What if Edward the VIII Had been allowed to Marry Wallis Simpson And Remain King

BAYLOR

There Are Always new Things to Learn.
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What if Stanley Baldwin and the Government had allowed Edward to Marry Wallace Simpson ? He stays on the throne and Baldwin says on as Prime minister . What effect does this have on history timeline going forward?
 
Or they are both killed by a bomb / V1 / V2 during WWII and we are back to current time line
Or he decides he hates Kinging ("Reigning" is a bit too strong) and abdicates
Or an enraged subject / Bishop etc assassinates him.

Many things are possible. Real life is often more unlikely than we can imagine.
 
Isn't she your Lizzie I?
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The complete irrelevance of the royal family continues slightly ahead of schedule but without the quite so photogenic blitz pictures or of a cute queen to be in uniform.

The current reinvention would be interesting if the heirs were a few steps removed.
 
Okay , this was not the best idea for a thread.:D
 
Hitler would have had more support during the war? Or is that just malicious gossip. Also my grandfather on my dad's side would have had a far tougher war instead of protecting the Duke of Windsor on a Carribean Island.
 
Hitler would have had more support during the war? Or is that just malicious gossip. Also my grandfather on my dad's side would have had a far tougher war instead of protecting the Duke of Windsor on a Carribean Island.

As King, Edward would have been an even bigger headache for Churchill and his government. There is also the possibility that Baldwin not resigning might have meant Churchill never becomes Primes Minister.
 
Elizabeth II becomes Queen in 1972 on the death of her uncle, rather than 1952 on the death of her father.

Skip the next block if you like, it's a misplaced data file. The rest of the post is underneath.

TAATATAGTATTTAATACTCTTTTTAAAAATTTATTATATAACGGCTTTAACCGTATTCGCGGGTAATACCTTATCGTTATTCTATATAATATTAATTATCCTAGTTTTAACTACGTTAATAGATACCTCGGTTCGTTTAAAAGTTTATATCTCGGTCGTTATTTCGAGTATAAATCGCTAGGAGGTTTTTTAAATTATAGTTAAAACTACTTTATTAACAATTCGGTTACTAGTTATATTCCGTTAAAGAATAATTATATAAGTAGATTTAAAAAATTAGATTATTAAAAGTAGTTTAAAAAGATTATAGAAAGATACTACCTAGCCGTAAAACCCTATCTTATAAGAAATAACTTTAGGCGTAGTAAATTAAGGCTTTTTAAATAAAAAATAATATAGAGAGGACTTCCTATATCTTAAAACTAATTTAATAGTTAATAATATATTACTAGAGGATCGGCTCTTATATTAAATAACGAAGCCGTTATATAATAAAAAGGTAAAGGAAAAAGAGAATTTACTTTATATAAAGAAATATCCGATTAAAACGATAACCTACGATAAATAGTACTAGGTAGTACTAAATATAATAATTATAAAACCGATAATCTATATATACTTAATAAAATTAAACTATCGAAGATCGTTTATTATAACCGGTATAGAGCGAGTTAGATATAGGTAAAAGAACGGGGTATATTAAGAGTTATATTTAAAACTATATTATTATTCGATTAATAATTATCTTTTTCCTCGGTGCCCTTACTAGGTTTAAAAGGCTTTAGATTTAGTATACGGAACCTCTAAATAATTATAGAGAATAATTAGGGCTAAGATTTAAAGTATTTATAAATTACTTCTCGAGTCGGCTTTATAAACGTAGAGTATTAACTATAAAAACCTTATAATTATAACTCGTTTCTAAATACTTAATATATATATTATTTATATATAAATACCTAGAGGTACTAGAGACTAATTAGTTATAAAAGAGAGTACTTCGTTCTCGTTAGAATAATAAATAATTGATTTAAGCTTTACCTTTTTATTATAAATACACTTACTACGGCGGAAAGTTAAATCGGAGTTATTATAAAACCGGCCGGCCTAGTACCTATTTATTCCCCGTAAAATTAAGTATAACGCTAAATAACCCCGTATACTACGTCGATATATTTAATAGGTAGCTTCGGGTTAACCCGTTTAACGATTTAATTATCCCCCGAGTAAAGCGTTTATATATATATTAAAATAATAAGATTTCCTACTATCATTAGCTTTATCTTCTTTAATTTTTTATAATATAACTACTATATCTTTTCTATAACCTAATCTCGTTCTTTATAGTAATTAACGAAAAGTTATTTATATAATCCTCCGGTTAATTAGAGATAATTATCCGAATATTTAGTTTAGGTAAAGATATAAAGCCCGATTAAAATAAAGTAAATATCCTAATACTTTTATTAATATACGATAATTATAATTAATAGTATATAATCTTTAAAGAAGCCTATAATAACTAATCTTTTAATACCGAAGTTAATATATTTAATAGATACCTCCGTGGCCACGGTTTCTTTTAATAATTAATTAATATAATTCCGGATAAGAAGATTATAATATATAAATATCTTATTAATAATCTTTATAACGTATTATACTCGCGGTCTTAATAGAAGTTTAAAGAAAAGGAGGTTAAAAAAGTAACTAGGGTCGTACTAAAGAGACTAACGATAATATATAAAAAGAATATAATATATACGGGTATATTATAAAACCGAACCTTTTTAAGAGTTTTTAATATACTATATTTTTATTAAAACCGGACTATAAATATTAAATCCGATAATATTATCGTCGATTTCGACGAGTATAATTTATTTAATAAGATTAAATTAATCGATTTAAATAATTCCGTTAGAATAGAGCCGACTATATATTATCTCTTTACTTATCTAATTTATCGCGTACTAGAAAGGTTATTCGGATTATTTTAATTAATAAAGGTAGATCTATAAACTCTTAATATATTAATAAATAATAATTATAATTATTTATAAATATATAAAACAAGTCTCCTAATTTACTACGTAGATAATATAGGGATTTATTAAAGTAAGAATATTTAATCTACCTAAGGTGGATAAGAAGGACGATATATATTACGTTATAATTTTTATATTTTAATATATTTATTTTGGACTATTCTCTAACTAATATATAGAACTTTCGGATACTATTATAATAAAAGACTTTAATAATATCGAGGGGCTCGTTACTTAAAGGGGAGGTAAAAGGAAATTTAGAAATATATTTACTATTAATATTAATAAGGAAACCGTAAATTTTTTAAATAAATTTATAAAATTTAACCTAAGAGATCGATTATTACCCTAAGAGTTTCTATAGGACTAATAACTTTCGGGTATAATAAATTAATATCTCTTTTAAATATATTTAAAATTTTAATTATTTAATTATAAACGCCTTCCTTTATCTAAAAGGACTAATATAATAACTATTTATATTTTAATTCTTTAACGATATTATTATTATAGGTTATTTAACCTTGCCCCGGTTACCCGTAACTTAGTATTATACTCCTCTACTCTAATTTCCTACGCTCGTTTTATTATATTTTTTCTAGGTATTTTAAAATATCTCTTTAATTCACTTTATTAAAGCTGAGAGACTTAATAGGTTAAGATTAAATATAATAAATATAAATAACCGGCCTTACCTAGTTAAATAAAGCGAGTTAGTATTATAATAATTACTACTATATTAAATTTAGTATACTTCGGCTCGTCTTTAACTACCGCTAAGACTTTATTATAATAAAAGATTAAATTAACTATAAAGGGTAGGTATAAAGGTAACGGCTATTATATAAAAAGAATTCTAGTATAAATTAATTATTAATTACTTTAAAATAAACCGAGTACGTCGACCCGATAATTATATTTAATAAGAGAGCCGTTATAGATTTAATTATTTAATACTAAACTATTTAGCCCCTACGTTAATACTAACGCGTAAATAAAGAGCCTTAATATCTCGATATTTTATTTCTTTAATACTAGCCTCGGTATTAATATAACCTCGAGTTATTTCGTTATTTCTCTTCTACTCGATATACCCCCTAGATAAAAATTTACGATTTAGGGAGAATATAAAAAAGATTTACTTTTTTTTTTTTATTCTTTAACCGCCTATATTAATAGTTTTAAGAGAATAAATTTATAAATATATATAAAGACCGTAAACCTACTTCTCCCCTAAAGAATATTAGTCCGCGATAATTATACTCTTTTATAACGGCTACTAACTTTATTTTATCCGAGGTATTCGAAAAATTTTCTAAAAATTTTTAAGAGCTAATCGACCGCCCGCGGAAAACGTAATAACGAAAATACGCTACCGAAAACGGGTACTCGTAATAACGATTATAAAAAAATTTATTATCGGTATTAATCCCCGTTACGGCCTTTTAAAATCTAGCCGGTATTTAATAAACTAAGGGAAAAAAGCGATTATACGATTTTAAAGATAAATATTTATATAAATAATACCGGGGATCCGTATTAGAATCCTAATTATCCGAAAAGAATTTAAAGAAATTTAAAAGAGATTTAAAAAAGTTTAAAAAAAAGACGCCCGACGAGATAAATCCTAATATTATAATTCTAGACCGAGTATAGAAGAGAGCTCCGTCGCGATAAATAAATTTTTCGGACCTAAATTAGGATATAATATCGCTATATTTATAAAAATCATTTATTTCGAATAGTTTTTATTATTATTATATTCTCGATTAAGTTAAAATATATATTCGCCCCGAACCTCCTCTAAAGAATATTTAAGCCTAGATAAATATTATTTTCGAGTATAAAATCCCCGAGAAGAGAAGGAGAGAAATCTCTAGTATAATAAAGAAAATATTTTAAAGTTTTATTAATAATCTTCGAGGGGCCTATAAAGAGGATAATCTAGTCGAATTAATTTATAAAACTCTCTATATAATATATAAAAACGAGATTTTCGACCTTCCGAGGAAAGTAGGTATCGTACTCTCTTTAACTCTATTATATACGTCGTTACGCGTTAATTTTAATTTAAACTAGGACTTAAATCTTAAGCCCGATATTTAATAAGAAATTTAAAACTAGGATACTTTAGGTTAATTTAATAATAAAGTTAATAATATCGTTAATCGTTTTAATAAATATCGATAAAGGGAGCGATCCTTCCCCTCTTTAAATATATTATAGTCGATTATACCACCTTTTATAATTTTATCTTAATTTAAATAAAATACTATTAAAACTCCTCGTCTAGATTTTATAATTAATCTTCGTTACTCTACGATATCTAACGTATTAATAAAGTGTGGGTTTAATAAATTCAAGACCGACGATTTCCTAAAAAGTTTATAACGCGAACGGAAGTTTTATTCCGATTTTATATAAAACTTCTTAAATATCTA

Unless Edward and Wallace Simpson had somehow produced an heir of their own.
 
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While History points out that they didn't.


This is a what if thread.

When they got married Simpson was about 37 years old, so it might have been a possibility.

From a historical standpoint Edward's abdication in favor of his younger brother George was a good thing for Britain.
 
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I can't help thinking that a more interesting possibility would be that Edward VIII didn't abdicate and didn't marry Wallis Simpson. There'd be all the possibilities of subtle (and not so subtle) changes in the run up to and duration of the War, with a cherry on top: a bitter monarch blaming the political establishment for forcing him to dump the love of his life.
 
It would have been a bit awkward having a bitter monarch on the throne. I think a possible scenario would be a bitter monarch unwilling to go out and show his face to boost morale during the war, a British public turning against a monarch who is more or less absent in a time of need, and a growing resentment towards the whole idea of monarchy. Edward VIII may have been the last British king.
 
Unless Edward and Wallace Simpson had somehow produced an heir of their own.

While History points out that they didn't.